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Sugar Does Not Help Self-Control, Willpower

Sugar Does Not Help Self-Control, Will PowerPut aside the candy bar as a self-management tactic to infuse energy, improve attention and help you get down to business.

A new interpretation of a 2007 study challenges the idea that glucose is used to manage self-control and that humans rely on this energy source for willpower.

The investigation by University of Pennsylvania psychologist Robert Kurzban is published in the current issue of the journal Evolutionary Psychology.

The new analysis contradicts results published in the Journal of Personality and Social Psychology based on “resource” models of self-control, suggesting that when people exert self-control — by, for example, carefully focusing their attention — a resource is “depleted,” leaving less of it for subsequent acts of self-control. This study identified glucose as this resource that gets depleted.

“For this model to be correct, it obviously must be the case that performing a self-control task reduces glucose levels relative to pre-task levels,” Kurzban said.

“Evidence from neurophysiology research suggests that this is unlikely, and the evidence for it is mixed at best.”

By analyzing the portion of the data made available by prior researchers, Kurzban discovered that, in the studies reported, glucose levels did not decrease among subjects who had performed self-control tasks. In short, his reanalysis shows that the researchers’ own data undermine the model they advance in their paper.

Kurzban’s new analysis is consistent with the neuroscience literature, which strongly implies that the marginal difference in glucose consumption by the brain from five minutes of performing a “self-control” task is unlikely in the extreme to be of any significant size.

Further, research on exercise shows that burning calories through physical activity, which really does consume substantial amounts of glucose, in fact shows the reverse pattern from what the model would predict: People who have recently exercised and burned glucose are better, not worse, on the sorts of tasks used in the self-control literature.

“The failure to find the effect predicted by the glucose model of self-control is not surprising given what is known about brain metabolism,” Kurzban said.

“Even very different computational tasks result in very similar glucose consumption by the brain, which tends to metabolize glucose at similar rates independent of task.”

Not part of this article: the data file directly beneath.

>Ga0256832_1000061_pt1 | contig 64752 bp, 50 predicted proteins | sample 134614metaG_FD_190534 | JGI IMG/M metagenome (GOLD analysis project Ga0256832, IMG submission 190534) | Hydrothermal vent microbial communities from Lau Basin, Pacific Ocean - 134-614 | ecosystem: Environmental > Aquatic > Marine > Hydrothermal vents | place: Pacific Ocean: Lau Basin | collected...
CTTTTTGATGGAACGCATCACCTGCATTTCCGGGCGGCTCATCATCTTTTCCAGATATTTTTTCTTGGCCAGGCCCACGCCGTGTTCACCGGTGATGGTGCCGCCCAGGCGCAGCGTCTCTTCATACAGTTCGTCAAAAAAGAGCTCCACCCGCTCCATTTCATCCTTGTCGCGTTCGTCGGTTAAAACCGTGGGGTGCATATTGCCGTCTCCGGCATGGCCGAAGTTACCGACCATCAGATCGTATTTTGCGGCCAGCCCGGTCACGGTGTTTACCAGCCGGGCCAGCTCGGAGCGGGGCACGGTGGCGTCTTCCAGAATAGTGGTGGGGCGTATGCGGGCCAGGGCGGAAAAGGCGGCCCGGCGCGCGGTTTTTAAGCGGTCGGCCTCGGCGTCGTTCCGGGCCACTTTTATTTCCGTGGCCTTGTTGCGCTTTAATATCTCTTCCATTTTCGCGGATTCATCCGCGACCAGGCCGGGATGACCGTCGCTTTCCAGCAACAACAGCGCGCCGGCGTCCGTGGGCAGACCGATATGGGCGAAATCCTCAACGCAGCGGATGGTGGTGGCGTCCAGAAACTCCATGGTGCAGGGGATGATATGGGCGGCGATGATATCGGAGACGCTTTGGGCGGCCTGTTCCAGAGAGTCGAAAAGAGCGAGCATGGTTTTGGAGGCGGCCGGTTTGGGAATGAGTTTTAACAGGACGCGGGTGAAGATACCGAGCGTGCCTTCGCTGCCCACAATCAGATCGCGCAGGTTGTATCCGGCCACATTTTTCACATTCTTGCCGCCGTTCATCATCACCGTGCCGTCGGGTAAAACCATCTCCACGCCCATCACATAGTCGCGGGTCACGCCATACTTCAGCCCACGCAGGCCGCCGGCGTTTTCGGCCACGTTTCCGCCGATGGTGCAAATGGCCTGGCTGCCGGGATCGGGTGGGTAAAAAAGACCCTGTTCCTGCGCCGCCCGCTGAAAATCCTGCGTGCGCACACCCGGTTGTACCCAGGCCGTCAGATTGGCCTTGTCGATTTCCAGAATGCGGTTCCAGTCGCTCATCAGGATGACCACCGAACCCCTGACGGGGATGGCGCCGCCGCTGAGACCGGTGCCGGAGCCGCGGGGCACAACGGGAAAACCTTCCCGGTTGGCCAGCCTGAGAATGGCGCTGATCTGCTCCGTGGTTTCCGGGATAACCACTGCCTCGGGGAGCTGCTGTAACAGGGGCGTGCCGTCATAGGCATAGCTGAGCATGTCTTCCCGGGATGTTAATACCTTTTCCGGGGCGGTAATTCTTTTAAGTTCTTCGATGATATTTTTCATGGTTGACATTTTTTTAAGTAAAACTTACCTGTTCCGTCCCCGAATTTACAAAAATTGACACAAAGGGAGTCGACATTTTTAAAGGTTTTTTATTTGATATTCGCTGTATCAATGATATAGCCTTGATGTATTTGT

Furthermore, even if exerting self-control did reduce levels of glucose, the cause of the reduction could be factors such as increased heart rate when people perform certain kinds of tasks, rather than consumption by the brain.

Glucose levels are probably influenced, Kurzban said, by a cascade of physical and psychological mechanisms that mediate glucose levels throughout the body.

“The weight of evidence implies that the glucose model of self-control in particular –- and perhaps the resource model in general –- ought to be carefully rethought,” he said.

“From a computational perspective, a ‘resource’ account is the wrong kind of explanation for performance decrements to begin with. No one whose computer is performing slowly would think that the fault lies in not having sufficient electricity –- or that running Excel for five minutes will drain the battery and so make Word slow down –- even though no one would deny that electricity is necessary for computers.”

One way to put the prior data in context, according to Kurzban, is to consider the data in terms of the familiar unit of calories. The brain as a whole consumes about one quarter of one calorie per minute. Obviously, the consumption rate for just the fraction of the brain involved in “self-control” must, logically, be much smaller than .25 calories per minute.

A 1 percent increase across the entire brain would, over the course of a five-minute task, consume .0125 calories. If one assumes an order of magnitude greater effect, a 10-percent increase, the amount of energy consumed would still be much less than a single calorie.

“Even with these extreme assumptions, potentially off by orders of magnitude, the caloric cost would still be well less than .2 calories,” Kurzban said.

“The brains of subjects categorized as ‘depleted’ in this literature, have, relative to controls, used an additional amount of glucose equal to about 10 percent of a single Tic Tac.”

Source: University of Pennsylvania

Sugar Does Not Help Self-Control, Willpower

Rick Nauert PhD

Rick Nauert, PhDDr. Rick Nauert has over 25 years experience in clinical, administrative and academic healthcare. He is currently an associate professor for Rocky Mountain University of Health Professionals doctoral program in health promotion and wellness. Dr. Nauert began his career as a clinical physical therapist and served as a regional manager for a publicly traded multidisciplinary rehabilitation agency for 12 years. He has masters degrees in health-fitness management and healthcare administration and a doctoral degree from The University of Texas at Austin focused on health care informatics, health administration, health education and health policy. His research efforts included the area of telehealth with a specialty in disease management.

APA Reference
Nauert PhD, R. (2015). Sugar Does Not Help Self-Control, Willpower. Psych Central. Retrieved on August 19, 2018, from https://psychcentral.com/news/2010/06/14/sugar-does-not-help-self-control-willpower/14534.html

 

Scientifically Reviewed
Last updated: 6 Oct 2015
Last reviewed: By John M. Grohol, Psy.D. on 6 Oct 2015
Published on PsychCentral.com. All rights reserved.